Dear Friends of "Dial Daily Bread,"
It's been a sublime truth only dimly comprehended and kept in the background for millennia: the divine Son of God loves the corporate body of "Israel" as one man loves one woman. It surfaces in the Bible occasionally.
Ezekiel 16 details Israel's "life" from abandonment as a baby at birth to Christ's adoption of "her" and His loving upbringing of her; then the paternal love metamorphoses into marital love as she becomes a stunningly beautiful woman. All the centuries of Israel's existence from Jacob to Ezekiel are the life span of one woman personified. Her infidelity is powerfully portrayed.
Then there is Hosea: the poor man is captive to the love he has for the lady Gomer. He can't help himself--that's the nature of the love that "is as strong as death, ... Many waters cannot quench love, nor can the floods drown it" (Song of Solomon 8:6, 7). The prophet is driven back to that one woman in spite of her repeated addiction for infidelity. At last her heart of hearts is won for him, and her love becomes the holy respect ("reverence," KJV) for a husband that Paul describes in Ephesians 5:33. The tragic sounding plot ends in the major key.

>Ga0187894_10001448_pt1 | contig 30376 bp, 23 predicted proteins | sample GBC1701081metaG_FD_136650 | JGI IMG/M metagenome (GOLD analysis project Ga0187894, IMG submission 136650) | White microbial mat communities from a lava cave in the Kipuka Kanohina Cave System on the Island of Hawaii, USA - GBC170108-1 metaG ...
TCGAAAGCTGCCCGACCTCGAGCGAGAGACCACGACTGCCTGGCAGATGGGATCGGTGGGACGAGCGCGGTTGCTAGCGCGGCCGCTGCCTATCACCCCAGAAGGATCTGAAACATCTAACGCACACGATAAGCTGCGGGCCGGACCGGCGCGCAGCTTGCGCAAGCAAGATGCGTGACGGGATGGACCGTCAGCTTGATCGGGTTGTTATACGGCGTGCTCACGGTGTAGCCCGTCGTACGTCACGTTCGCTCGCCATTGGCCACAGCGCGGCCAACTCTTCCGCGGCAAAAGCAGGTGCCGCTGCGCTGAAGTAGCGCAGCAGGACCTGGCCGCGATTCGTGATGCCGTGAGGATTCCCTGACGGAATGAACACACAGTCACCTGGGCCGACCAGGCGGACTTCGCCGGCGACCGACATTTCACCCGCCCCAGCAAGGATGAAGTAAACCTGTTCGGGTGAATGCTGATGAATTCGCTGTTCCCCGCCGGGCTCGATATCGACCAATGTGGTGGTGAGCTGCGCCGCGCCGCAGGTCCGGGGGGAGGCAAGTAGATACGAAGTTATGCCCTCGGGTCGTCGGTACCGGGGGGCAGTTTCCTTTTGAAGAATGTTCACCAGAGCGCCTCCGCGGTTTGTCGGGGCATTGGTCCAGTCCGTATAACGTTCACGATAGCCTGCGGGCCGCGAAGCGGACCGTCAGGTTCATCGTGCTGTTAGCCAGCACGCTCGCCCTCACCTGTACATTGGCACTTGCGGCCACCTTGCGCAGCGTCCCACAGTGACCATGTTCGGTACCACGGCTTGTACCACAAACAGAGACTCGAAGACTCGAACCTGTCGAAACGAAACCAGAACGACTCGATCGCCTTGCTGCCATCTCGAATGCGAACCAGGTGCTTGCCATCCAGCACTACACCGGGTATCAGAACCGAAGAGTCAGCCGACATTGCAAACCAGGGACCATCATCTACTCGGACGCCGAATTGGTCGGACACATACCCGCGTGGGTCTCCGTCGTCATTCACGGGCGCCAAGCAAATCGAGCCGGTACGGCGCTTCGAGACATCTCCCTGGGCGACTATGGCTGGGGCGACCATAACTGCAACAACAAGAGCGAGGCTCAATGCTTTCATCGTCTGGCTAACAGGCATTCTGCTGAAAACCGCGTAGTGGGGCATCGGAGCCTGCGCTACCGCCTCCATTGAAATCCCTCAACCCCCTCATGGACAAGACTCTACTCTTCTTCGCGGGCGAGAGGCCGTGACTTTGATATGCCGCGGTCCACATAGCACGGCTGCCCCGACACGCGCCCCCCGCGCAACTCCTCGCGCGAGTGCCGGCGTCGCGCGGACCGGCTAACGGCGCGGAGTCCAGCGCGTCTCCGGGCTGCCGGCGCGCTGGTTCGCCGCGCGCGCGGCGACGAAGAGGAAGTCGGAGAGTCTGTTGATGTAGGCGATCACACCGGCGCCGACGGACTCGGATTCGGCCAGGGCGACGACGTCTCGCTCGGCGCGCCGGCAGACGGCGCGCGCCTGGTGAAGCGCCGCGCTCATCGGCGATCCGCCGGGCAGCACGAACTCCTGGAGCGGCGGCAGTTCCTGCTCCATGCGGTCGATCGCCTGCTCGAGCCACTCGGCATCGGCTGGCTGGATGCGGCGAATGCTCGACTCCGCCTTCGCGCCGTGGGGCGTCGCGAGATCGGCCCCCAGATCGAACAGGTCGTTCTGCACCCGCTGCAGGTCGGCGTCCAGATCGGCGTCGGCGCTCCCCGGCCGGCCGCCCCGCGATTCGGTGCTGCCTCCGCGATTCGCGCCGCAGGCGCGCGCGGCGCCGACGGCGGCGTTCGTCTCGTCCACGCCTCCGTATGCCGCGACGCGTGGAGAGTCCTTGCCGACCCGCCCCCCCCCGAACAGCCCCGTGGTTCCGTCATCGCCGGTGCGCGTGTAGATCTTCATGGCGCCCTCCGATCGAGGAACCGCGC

And Jesus also cannot help Himself: He loves His bride-to-be. He describes His second coming as a Bridegroom coming to a wedding (Matt. 25:1-13).
Finally, at the end of the last book of the Bible, the Revelator describes the climax of the cosmic Day of Atonement as a love alienation finally resolved. The very dilatory bride is conscience-driven to "make herself ready" to recompense the faithful love of her long-disappointed Bridegroom (19:7, 8).
It's a New Covenant story; now it's time for us to be concerned that our Savior receive His reward. That's what the Day of Atonement is all about.
--Robert J. Wieland
From the "Dial Daily Bread" Archive: October 11, 2006.
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